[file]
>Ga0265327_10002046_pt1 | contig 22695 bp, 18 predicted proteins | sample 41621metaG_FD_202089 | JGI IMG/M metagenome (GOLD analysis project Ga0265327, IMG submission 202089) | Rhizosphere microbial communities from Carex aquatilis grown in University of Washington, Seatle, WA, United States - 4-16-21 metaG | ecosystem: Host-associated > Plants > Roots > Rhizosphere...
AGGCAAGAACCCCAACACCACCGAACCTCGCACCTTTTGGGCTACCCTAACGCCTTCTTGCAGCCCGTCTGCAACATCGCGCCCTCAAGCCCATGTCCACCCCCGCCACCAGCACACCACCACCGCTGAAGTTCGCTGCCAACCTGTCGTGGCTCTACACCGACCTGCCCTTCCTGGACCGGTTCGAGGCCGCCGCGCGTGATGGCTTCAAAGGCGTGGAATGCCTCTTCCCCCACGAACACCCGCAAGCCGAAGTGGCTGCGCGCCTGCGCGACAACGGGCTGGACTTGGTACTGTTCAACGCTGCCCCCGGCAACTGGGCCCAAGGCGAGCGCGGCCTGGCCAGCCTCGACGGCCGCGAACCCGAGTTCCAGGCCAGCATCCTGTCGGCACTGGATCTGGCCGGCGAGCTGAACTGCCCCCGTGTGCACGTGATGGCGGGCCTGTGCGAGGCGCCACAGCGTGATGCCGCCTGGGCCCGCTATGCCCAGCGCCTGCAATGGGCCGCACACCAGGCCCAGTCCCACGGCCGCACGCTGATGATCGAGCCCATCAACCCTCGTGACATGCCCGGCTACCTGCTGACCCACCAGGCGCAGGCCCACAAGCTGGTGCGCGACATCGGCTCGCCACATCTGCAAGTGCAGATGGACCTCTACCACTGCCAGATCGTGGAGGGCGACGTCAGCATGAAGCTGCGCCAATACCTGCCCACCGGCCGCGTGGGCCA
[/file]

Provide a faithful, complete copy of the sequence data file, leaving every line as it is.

>Ga0265327_10002046_pt1 | contig 22695 bp, 18 predicted proteins | sample 41621metaG_FD_202089 | JGI IMG/M metagenome (GOLD analysis project Ga0265327, IMG submission 202089) | Rhizosphere microbial communities from Carex aquatilis grown in University of Washington, Seatle, WA, United States - 4-16-21 metaG | ecosystem: Host-associated > Plants > Roots > Rhizosphere...
AGGCAAGAACCCCAACACCACCGAACCTCGCACCTTTTGGGCTACCCTAACGCCTTCTTGCAGCCCGTCTGCAACATCGCGCCCTCAAGCCCATGTCCACCCCCGCCACCAGCACACCACCACCGCTGAAGTTCGCTGCCAACCTGTCGTGGCTCTACACCGACCTGCCCTTCCTGGACCGGTTCGAGGCCGCCGCGCGTGATGGCTTCAAAGGCGTGGAATGCCTCTTCCCCCACGAACACCCGCAAGCCGAAGTGGCTGCGCGCCTGCGCGACAACGGGCTGGACTTGGTACTGTTCAACGCTGCCCCCGGCAACTGGGCCCAAGGCGAGCGCGGCCTGGCCAGCCTCGACGGCCGCGAACCCGAGTTCCAGGCCAGCATCCTGTCGGCACTGGATCTGGCCGGCGAGCTGAACTGCCCCCGTGTGCACGTGATGGCGGGCCTGTGCGAGGCGCCACAGCGTGATGCCGCCTGGGCCCGCTATGCCCAGCGCCTGCAATGGGCCGCACACCAGGCCCAGTCCCACGGCCGCACGCTGATGATCGAGCCCATCAACCCTCGTGACATGCCCGGCTACCTGCTGACCCACCAGGCGCAGGCCCACAAGCTGGTGCGCGACATCGGCTCGCCACATCTGCAAGTGCAGATGGACCTCTACCACTGCCAGATCGTGGAGGGCGACGTCAGCATGAAGCTGCGCCAATACCTGCCCACCGGCCGCGTGGGCCA